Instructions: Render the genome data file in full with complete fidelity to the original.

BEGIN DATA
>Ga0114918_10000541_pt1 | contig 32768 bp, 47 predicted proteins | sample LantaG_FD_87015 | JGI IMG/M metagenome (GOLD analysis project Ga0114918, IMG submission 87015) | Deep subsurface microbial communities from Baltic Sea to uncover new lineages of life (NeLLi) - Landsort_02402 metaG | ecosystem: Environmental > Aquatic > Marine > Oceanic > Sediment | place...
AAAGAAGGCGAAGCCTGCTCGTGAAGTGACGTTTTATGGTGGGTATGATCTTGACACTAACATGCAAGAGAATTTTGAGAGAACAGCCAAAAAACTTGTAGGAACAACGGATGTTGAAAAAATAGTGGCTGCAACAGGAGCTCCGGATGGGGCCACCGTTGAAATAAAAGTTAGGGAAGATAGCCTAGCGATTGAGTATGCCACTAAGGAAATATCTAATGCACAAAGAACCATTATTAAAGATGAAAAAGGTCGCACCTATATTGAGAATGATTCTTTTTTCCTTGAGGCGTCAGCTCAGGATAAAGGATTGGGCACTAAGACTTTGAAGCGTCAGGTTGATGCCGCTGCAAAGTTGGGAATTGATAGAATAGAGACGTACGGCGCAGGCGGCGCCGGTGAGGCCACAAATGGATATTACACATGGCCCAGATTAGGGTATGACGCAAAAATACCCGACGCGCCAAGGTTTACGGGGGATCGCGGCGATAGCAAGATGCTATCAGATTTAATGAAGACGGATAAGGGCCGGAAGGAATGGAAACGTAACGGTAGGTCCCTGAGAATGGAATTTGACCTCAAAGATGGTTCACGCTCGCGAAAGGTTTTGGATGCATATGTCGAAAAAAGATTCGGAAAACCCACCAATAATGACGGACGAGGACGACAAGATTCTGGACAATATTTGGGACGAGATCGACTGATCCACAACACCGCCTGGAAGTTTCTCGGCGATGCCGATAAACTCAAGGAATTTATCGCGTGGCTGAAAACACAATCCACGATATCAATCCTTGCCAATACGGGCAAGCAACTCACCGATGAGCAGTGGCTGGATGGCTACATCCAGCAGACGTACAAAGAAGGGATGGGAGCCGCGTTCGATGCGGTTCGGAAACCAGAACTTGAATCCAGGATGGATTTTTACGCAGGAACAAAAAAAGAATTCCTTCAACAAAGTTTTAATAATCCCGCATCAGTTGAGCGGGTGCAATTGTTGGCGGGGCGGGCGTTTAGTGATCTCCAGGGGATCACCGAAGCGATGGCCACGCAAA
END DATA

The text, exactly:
>Ga0114918_10000541_pt1 | contig 32768 bp, 47 predicted proteins | sample LantaG_FD_87015 | JGI IMG/M metagenome (GOLD analysis project Ga0114918, IMG submission 87015) | Deep subsurface microbial communities from Baltic Sea to uncover new lineages of life (NeLLi) - Landsort_02402 metaG | ecosystem: Environmental > Aquatic > Marine > Oceanic > Sediment | place...
AAAGAAGGCGAAGCCTGCTCGTGAAGTGACGTTTTATGGTGGGTATGATCTTGACACTAACATGCAAGAGAATTTTGAGAGAACAGCCAAAAAACTTGTAGGAACAACGGATGTTGAAAAAATAGTGGCTGCAACAGGAGCTCCGGATGGGGCCACCGTTGAAATAAAAGTTAGGGAAGATAGCCTAGCGATTGAGTATGCCACTAAGGAAATATCTAATGCACAAAGAACCATTATTAAAGATGAAAAAGGTCGCACCTATATTGAGAATGATTCTTTTTTCCTTGAGGCGTCAGCTCAGGATAAAGGATTGGGCACTAAGACTTTGAAGCGTCAGGTTGATGCCGCTGCAAAGTTGGGAATTGATAGAATAGAGACGTACGGCGCAGGCGGCGCCGGTGAGGCCACAAATGGATATTACACATGGCCCAGATTAGGGTATGACGCAAAAATACCCGACGCGCCAAGGTTTACGGGGGATCGCGGCGATAGCAAGATGCTATCAGATTTAATGAAGACGGATAAGGGCCGGAAGGAATGGAAACGTAACGGTAGGTCCCTGAGAATGGAATTTGACCTCAAAGATGGTTCACGCTCGCGAAAGGTTTTGGATGCATATGTCGAAAAAAGATTCGGAAAACCCACCAATAATGACGGACGAGGACGACAAGATTCTGGACAATATTTGGGACGAGATCGACTGATCCACAACACCGCCTGGAAGTTTCTCGGCGATGCCGATAAACTCAAGGAATTTATCGCGTGGCTGAAAACACAATCCACGATATCAATCCTTGCCAATACGGGCAAGCAACTCACCGATGAGCAGTGGCTGGATGGCTACATCCAGCAGACGTACAAAGAAGGGATGGGAGCCGCGTTCGATGCGGTTCGGAAACCAGAACTTGAATCCAGGATGGATTTTTACGCAGGAACAAAAAAAGAATTCCTTCAACAAAGTTTTAATAATCCCGCATCAGTTGAGCGGGTGCAATTGTTGGCGGGGCGGGCGTTTAGTGATCTCCAGGGGATCACCGAAGCGATGGCCACGCAAA